Peter Greenaway’s The Cook, the Thief, His Wife & Her Lover was the art film of 1990, which is to say that if you saw only one art film that year, this was probably the one you saw. It was daring. It had a hint of scandal attached to its excesses. It was full of nudity, sex, violence and an extremely disturbing revenge scheme. Controversy oozed from every frame. Roger Ebert mounted a personal campaign against the MPAA for refusing to give the film an R rating.
Moreover, it was—and still is—a film destined to be endlessly discussed and interpreted. What was it all about? Was the movie an attack on the Thatcher government in Great Britain? Was it a broader attack on corporate greed? Was it about voyeurism? Was it an attack on the nouveau riche? Was it possibly just so many empty calories in a sea of stylistic excess? What exactly did the characters represent?
And then there was the additional question of how the audience was supposed to react to the events on the screen. The film very deliberately and very carefully encouraged the viewer to positively abominate the Thief, Albert Spica (a very pre-Dumbledore Michael Gambon). He’s vicious, mean, stupid, vulgar, loud, boorish and greedy. The man is so completely loathsome that the viewer is incapable of not applauding his grotesque comeuppance, but then what? Were you supposed to realize that you’d been dragged down to his level by doing so and be rightly appalled at your response—much the same as intended in Edgar G. Ulmer’s The Black Cat (1934) and Sam Peckinpah’s Straw Dogs (1971)?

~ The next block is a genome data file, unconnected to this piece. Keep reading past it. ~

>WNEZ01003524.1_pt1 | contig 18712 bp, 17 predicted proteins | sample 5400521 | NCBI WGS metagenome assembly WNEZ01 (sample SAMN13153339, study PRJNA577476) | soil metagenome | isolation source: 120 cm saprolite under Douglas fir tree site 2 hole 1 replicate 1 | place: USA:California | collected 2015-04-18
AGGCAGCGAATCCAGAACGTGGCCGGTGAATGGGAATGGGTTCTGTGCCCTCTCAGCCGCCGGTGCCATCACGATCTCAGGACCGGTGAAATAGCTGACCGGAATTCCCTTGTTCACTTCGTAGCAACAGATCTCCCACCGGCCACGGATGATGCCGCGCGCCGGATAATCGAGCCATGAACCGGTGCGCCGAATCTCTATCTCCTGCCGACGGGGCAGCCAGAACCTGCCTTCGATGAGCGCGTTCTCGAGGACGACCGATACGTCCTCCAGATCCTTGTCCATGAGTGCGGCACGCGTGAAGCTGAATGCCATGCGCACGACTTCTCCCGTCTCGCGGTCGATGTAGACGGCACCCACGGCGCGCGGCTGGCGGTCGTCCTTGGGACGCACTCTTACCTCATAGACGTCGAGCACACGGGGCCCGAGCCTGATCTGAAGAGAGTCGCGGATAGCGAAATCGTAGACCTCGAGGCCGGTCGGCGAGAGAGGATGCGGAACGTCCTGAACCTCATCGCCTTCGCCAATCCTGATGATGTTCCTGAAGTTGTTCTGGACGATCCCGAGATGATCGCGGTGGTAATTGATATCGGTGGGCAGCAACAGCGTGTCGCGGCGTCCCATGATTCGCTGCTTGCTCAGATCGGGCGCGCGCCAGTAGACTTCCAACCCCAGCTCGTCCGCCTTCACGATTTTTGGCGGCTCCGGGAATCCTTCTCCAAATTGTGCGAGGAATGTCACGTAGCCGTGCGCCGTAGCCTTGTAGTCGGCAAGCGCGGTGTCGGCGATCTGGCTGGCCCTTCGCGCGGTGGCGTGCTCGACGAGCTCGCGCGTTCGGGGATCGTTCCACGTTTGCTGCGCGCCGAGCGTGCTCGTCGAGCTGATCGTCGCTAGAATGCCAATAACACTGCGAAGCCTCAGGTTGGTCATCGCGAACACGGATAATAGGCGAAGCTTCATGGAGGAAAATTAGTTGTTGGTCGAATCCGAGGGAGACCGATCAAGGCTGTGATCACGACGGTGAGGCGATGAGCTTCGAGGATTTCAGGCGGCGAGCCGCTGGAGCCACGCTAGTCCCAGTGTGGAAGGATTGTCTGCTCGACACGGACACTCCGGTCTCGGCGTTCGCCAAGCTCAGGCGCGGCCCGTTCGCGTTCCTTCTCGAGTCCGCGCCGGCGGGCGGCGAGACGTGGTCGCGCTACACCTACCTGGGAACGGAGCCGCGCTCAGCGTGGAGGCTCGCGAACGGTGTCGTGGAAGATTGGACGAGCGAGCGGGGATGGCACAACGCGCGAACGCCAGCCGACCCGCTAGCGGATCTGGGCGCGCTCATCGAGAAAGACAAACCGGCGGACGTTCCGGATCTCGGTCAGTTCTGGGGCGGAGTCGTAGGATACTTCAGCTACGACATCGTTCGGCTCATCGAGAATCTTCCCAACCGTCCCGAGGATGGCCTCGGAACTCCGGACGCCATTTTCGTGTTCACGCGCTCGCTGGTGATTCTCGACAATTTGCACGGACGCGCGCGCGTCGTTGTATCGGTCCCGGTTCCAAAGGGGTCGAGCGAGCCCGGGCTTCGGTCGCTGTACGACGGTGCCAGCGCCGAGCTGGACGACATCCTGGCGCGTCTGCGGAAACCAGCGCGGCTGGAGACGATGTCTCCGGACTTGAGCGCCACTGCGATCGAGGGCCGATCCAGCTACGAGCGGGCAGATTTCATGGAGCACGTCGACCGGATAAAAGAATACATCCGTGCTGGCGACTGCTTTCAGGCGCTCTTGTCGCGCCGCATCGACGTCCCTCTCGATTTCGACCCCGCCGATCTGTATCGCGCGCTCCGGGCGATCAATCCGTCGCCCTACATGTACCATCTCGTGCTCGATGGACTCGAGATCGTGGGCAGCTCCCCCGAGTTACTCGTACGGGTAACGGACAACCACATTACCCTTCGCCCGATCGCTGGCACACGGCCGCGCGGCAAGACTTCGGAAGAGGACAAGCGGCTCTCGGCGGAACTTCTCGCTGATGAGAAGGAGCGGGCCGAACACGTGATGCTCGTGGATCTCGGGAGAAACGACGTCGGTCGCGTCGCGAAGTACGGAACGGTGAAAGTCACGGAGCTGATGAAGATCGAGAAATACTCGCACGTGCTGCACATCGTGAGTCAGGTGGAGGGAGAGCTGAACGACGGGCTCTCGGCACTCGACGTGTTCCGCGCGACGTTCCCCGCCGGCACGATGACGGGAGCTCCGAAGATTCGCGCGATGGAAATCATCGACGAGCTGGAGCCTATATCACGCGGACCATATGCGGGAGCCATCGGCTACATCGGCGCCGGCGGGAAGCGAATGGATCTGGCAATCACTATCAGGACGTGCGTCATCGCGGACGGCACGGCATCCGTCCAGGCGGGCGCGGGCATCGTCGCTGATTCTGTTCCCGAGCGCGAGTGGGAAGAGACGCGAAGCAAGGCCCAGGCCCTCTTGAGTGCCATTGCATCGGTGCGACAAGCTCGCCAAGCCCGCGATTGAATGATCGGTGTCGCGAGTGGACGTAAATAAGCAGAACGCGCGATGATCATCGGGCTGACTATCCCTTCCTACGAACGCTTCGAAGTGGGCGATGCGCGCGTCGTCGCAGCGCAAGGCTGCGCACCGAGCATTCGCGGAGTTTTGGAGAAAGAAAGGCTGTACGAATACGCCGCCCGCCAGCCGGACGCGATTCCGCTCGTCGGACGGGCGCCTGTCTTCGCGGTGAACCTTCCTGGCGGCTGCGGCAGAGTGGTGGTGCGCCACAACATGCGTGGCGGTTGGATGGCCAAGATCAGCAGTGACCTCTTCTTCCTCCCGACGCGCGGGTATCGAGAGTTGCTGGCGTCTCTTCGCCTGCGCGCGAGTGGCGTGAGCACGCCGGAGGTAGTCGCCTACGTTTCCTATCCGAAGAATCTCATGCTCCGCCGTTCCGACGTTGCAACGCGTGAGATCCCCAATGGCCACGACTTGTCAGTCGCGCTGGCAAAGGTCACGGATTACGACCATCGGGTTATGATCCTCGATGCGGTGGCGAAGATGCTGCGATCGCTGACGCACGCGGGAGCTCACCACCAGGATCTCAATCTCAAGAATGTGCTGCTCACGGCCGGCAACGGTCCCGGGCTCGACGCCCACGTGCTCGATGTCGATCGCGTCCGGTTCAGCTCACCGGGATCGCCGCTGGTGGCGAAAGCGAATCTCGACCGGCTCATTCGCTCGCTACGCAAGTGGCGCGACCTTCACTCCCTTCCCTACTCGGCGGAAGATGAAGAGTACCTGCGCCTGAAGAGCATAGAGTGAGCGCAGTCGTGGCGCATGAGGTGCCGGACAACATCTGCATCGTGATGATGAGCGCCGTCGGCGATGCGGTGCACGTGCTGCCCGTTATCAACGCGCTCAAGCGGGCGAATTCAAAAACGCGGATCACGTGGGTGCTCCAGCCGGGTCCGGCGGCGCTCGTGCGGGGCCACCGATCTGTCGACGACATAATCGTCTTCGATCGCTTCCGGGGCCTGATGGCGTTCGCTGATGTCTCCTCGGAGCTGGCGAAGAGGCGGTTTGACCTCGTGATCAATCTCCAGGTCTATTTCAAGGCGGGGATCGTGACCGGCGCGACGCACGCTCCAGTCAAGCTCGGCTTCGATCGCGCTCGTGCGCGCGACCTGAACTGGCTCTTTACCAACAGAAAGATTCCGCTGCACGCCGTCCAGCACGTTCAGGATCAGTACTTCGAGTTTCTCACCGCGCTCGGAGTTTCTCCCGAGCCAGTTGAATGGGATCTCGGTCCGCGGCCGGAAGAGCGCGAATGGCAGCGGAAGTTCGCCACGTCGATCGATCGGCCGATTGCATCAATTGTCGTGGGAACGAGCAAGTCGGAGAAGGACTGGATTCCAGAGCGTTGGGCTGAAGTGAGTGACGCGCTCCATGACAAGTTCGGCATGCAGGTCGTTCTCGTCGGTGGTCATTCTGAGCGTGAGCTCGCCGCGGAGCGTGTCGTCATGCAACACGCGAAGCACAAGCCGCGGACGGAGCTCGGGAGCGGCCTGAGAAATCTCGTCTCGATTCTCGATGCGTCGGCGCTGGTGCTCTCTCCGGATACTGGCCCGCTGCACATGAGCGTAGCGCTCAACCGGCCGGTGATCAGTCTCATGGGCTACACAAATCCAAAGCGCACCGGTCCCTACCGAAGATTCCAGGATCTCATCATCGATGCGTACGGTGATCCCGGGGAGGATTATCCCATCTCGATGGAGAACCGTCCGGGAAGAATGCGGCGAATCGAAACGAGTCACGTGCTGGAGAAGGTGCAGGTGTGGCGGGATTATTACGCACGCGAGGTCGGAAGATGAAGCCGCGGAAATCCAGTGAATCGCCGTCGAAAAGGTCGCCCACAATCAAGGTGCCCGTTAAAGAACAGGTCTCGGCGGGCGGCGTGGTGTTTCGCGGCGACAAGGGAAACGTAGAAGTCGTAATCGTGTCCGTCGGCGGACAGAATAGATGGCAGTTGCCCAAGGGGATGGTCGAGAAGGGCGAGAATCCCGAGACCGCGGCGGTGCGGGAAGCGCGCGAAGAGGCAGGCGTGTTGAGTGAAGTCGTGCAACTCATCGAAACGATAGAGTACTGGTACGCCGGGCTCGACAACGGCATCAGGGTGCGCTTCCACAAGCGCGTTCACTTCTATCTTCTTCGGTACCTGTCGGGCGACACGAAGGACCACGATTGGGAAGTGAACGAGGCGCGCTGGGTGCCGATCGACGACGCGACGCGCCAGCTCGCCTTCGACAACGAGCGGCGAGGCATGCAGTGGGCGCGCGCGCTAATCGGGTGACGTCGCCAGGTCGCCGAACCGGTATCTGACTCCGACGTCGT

So many questions and so few definitive answers—and that’s what makes Greenaway’s film so compelling. The truth, I think, is that every one of these readings is perfectly valid in its own way. I’ve yet to hear a reading that wasn’t supported by the on-screen evidence. It all depends on how you interpret that evidence. We have Greenaway’s word for it that the film is political, but he’s not specific about the nature of its politics. At the same time, the film stylistically fits in with his stated aesthetic of wanting to bring “spectacle” back to the movies. It certainly does that, though not in the “epic” sense, because this is a relatively small movie with a straightforward story line.
Albert Spica has taken over a fancy restaurant and is foisting his crass methods on his “partner,” the Cook (Richard Bohringer), while using the eatery to play loud-mouthed host to his grubby, uncouth strong-arm associates—and as a setting to show off his trophy wife Georgina (Helen Mirren). The wife becomes interested in a quiet, bookish restaurant patron (Alan Howard) and takes him as her lover, arranging trysts with him under Spica’s nose in the restaurant. When this is discovered, the Cook helps the lovers escape, but Spica’s vengeance finds the lover, which in turn leads to Georgina’s decidedly over-the-top, Shakespearean revenge on her vile husband.
Regardless of how you read the film, there’s no denying that it’s a fascinating exercise in style for its own sake (something that can be said of most Greenaway works). That style, however, is not to everyone’s taste, and can be almost suffocating in its relentlessness. If you’ve never seen The Cook, the Thief, His Wife & Her Lover, you really should. You may hate it, but you’ll definitely come away feeling like you’ve really seen something remarkable.